Woman jailed for rent relief fraud

ireland
Judge Sheahan sentenced McManus to 18 months imprisonment, but suspended the final six months on strict conditions. Photo: File image
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Brion Hoban

A woman has been jailed for a rent relief fraud which has left her owing over €73,000 to Revenue.

Tracey McManus (47) submitted a claim for rent relief for an address she was not living in at the time during “an orchestrated and premeditated campaign dedicated to her own enrichment”, a court has heard.

She also submitted false receipts to Revenue for medical and dental treatments she had not in fact undergone.

McManus of Finglas Road, Finglas, Dublin pleaded guilty at Dublin Circuit Criminal Court to two sample counts of claiming relief from income tax which she was not entitled to on December 4th, 2009 and on February 9th, 2012.

She also pleaded guilty to two sample counts of producing an incorrect receipt to Revenue on April 12, 2012. She has no previous convictions.

Revenue Inspector Bernadette Dorigan told Fergal Foley BL, prosecuting, that McManus came to the attention of Revenue following a random spot check of another person with a connection to the accused.

Medical expenses

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Inspector Dorigan said in 2012 McManus received tax relief following her submitting a claim based on medical expenses of over €5,000. Investigations revealed that these medical expenses were never incurred by McManus.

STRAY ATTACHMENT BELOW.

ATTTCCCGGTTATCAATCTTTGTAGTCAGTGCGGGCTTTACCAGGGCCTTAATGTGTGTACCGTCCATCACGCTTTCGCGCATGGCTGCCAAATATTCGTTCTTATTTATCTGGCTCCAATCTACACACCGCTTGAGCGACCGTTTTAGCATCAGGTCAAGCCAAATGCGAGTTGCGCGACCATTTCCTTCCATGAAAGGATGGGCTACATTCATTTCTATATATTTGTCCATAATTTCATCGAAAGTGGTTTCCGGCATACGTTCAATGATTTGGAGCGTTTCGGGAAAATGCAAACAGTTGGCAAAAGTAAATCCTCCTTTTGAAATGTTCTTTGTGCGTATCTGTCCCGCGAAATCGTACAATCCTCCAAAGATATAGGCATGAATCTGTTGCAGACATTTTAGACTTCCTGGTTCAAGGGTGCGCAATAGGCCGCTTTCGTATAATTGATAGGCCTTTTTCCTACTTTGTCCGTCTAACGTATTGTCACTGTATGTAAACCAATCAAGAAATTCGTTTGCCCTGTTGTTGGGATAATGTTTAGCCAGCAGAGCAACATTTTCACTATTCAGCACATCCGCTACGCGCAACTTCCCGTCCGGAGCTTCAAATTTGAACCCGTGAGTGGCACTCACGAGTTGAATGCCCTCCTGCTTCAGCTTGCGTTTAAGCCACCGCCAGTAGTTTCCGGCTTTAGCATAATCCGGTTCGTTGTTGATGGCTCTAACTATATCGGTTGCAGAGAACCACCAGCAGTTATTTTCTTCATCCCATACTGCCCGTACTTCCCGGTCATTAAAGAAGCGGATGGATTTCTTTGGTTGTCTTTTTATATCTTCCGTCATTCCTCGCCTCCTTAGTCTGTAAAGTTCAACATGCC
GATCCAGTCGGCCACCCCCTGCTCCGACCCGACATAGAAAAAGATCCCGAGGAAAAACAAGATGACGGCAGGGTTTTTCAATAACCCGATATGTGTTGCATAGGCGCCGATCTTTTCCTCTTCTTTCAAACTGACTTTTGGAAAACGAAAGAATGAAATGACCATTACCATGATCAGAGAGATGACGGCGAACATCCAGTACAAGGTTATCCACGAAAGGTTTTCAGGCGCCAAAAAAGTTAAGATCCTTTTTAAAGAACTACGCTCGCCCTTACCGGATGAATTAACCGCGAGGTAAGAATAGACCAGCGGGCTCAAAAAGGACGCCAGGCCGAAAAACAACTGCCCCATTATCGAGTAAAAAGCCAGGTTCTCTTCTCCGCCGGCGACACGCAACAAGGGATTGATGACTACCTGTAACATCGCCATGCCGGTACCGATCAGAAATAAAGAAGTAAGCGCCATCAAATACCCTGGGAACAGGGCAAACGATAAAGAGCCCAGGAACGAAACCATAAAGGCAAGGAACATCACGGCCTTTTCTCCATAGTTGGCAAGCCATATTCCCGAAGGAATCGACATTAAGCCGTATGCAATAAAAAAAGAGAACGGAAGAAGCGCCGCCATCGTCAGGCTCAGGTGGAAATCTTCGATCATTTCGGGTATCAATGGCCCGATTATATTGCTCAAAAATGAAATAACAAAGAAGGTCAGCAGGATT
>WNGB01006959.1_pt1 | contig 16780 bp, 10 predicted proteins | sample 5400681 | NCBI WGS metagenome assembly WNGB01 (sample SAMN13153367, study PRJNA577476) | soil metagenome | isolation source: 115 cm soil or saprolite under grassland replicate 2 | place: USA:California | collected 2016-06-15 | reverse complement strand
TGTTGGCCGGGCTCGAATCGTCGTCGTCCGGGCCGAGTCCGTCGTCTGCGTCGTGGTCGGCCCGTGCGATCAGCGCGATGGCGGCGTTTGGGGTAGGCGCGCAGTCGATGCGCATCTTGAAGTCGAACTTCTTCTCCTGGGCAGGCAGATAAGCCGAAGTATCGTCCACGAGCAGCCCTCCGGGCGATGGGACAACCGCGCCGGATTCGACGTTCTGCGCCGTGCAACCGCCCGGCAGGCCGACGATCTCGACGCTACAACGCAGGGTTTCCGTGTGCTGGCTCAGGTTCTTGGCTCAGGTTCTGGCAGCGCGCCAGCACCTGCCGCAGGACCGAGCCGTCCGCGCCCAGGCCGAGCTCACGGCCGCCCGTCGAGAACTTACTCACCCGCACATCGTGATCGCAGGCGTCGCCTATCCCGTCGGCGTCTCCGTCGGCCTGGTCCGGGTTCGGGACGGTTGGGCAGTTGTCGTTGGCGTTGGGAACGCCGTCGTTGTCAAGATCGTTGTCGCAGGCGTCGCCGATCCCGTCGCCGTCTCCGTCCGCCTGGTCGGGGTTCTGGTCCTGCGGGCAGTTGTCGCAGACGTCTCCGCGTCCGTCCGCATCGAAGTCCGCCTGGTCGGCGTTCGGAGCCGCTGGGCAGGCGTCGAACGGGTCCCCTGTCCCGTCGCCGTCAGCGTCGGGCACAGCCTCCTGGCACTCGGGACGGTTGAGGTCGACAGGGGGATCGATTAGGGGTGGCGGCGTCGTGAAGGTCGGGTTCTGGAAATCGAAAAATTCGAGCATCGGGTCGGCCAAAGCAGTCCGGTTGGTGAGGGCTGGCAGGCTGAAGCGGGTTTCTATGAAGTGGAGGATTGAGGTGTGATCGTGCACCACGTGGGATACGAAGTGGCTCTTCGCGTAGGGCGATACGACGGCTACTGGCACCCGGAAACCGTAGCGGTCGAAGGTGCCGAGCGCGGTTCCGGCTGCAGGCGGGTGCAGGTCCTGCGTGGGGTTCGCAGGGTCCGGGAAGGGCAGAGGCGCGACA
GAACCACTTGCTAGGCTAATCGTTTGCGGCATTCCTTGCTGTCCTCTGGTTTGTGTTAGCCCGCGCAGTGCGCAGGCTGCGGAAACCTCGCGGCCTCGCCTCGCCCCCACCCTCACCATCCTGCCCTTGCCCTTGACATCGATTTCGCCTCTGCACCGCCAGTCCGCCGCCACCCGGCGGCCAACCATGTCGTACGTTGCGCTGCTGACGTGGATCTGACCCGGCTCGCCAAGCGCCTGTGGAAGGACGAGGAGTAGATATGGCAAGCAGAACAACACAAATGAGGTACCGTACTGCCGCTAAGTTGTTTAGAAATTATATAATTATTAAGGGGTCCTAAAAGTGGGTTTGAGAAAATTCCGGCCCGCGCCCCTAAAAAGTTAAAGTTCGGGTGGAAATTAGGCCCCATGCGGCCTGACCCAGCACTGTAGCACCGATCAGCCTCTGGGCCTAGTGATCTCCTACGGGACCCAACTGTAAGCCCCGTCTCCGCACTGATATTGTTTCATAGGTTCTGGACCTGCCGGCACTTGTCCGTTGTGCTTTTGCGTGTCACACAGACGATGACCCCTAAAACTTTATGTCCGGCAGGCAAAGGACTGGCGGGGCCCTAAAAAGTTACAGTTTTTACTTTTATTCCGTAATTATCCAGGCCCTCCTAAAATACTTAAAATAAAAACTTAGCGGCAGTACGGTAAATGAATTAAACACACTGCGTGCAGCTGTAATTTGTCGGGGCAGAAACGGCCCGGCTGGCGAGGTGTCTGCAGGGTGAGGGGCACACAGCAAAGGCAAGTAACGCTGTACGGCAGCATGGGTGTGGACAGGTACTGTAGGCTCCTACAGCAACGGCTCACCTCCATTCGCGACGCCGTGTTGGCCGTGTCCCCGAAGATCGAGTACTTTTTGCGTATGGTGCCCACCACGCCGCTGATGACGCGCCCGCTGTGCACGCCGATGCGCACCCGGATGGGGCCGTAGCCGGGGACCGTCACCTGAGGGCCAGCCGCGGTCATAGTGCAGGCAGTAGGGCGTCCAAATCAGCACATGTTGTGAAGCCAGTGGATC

McManus submitted false receipts which showed her having paid €12,000 for IVF treatment and €4,700 for dental treatment. It was later proved that she had not undergone either treatment.

She also submitted a claim for rent relief, falsely claiming that she had resided at an address between 2005 and 2008. She also submitted a legitimate claim for rent relief for 2009 when she was in fact living at the address.

McManus received a total excess payment from Revenue of €7,432.27. Factoring in penalties and interest, McManus owes approximately €73,300 to the state.

Katherine McGillicuddy BL, defending, submitted that her client was in a “borderline region” of intellectual range. She said her client suffered from “paranoid ideation”.

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Counsel said “there is no balance” in her client's bank account. She said McManus had €100 in court and would undertake to make weekly repayments in the future.

Judge Elma Sheahan said it was “ridiculous” for McManus to come before the court with €100 when she had pleaded guilty 11 months ago. She said that had McManus put away “the cost of a cup of coffee” every day, she would have now have a sum before the court.

Judge Sheahan noted that the sum owed remains outstanding “in its totality”. She described the accused's offending as “an orchestrated and premeditated campaign dedicated to her own enrichment”.

She sentenced McManus to 18 months imprisonment, but suspended the final six months on strict conditions.

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